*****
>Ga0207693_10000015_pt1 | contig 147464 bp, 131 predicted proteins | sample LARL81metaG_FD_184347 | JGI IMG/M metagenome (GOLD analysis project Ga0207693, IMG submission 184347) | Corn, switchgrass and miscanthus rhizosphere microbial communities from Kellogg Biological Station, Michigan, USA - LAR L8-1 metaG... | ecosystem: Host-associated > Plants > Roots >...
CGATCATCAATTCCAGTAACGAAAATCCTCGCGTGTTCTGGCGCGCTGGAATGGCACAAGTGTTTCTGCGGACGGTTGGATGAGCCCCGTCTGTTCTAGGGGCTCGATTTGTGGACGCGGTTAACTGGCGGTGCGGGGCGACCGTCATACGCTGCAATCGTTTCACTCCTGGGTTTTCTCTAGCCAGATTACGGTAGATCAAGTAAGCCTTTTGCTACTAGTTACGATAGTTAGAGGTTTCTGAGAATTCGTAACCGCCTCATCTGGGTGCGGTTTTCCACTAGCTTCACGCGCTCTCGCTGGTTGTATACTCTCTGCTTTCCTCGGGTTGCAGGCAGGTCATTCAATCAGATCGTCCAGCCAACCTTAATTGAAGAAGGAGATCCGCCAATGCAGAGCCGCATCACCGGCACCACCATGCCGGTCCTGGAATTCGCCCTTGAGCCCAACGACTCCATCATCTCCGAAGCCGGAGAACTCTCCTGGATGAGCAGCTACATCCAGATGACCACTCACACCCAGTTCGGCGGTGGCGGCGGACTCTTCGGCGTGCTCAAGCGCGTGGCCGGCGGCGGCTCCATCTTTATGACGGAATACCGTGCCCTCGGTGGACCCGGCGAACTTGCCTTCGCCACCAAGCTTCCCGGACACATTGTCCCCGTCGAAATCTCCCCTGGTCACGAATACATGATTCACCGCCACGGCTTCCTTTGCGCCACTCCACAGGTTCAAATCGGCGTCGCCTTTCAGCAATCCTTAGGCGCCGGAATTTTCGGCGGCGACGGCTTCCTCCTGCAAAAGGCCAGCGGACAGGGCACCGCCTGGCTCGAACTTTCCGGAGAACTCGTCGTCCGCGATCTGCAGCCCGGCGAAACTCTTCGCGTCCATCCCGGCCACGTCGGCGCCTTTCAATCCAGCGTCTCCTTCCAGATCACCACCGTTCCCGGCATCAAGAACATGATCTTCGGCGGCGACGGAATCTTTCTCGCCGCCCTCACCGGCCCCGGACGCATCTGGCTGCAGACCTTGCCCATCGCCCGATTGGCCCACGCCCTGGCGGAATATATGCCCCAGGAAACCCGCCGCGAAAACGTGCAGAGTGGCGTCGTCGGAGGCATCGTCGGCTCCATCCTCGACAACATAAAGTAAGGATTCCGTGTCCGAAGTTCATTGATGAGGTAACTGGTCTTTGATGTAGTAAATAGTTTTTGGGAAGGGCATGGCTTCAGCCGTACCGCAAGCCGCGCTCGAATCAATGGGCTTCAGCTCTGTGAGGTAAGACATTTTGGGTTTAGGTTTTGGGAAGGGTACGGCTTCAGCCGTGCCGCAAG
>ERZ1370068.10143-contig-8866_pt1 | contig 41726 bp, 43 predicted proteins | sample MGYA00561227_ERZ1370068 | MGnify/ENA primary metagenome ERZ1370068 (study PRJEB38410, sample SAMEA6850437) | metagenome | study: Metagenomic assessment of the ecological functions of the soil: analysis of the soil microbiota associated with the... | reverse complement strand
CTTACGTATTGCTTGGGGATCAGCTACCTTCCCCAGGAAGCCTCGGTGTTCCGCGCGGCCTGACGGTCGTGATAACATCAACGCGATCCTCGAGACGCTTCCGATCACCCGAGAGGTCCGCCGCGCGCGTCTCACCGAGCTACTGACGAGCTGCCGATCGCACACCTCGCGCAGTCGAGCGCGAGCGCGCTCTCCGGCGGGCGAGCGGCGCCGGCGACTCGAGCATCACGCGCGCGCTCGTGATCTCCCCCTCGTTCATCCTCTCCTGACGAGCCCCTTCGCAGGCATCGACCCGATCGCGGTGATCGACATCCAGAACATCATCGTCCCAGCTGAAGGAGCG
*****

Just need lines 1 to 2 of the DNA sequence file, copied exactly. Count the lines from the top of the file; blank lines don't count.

>Ga0207693_10000015_pt1 | contig 147464 bp, 131 predicted proteins | sample LARL81metaG_FD_184347 | JGI IMG/M metagenome (GOLD analysis project Ga0207693, IMG submission 184347) | Corn, switchgrass and miscanthus rhizosphere microbial communities from Kellogg Biological Station, Michigan, USA - LAR L8-1 metaG... | ecosystem: Host-associated > Plants > Roots >...
CGATCATCAATTCCAGTAACGAAAATCCTCGCGTGTTCTGGCGCGCTGGAATGGCACAAGTGTTTCTGCGGACGGTTGGATGAGCCCCGTCTGTTCTAGGGGCTCGATTTGTGGACGCGGTTAACTGGCGGTGCGGGGCGACCGTCATACGCTGCAATCGTTTCACTCCTGGGTTTTCTCTAGCCAGATTACGGTAGATCAAGTAAGCCTTTTGCTACTAGTTACGATAGTTAGAGGTTTCTGAGAATTCGTAACCGCCTCATCTGGGTGCGGTTTTCCACTAGCTTCACGCGCTCTCGCTGGTTGTATACTCTCTGCTTTCCTCGGGTTGCAGGCAGGTCATTCAATCAGATCGTCCAGCCAACCTTAATTGAAGAAGGAGATCCGCCAATGCAGAGCCGCATCACCGGCACCACCATGCCGGTCCTGGAATTCGCCCTTGAGCCCAACGACTCCATCATCTCCGAAGCCGGAGAACTCTCCTGGATGAGCAGCTACATCCAGATGACCACTCACACCCAGTTCGGCGGTGGCGGCGGACTCTTCGGCGTGCTCAAGCGCGTGGCCGGCGGCGGCTCCATCTTTATGACGGAATACCGTGCCCTCGGTGGACCCGGCGAACTTGCCTTCGCCACCAAGCTTCCCGGACACATTGTCCCCGTCGAAATCTCCCCTGGTCACGAATACATGATTCACCGCCACGGCTTCCTTTGCGCCACTCCACAGGTTCAAATCGGCGTCGCCTTTCAGCAATCCTTAGGCGCCGGAATTTTCGGCGGCGACGGCTTCCTCCTGCAAAAGGCCAGCGGACAGGGCACCGCCTGGCTCGAACTTTCCGGAGAACTCGTCGTCCGCGATCTGCAGCCCGGCGAAACTCTTCGCGTCCATCCCGGCCACGTCGGCGCCTTTCAATCCAGCGTCTCCTTCCAGATCACCACCGTTCCCGGCATCAAGAACATGATCTTCGGCGGCGACGGAATCTTTCTCGCCGCCCTCACCGGCCCCGGACGCATCTGGCTGCAGACCTTGCCCATCGCCCGATTGGCCCACGCCCTGGCGGAATATATGCCCCAGGAAACCCGCCGCGAAAACGTGCAGAGTGGCGTCGTCGGAGGCATCGTCGGCTCCATCCTCGACAACATAAAGTAAGGATTCCGTGTCCGAAGTTCATTGATGAGGTAACTGGTCTTTGATGTAGTAAATAGTTTTTGGGAAGGGCATGGCTTCAGCCGTACCGCAAGCCGCGCTCGAATCAATGGGCTTCAGCTCTGTGAGGTAAGACATTTTGGGTTTAGGTTTTGGGAAGGGTACGGCTTCAGCCGTGCCGCAAG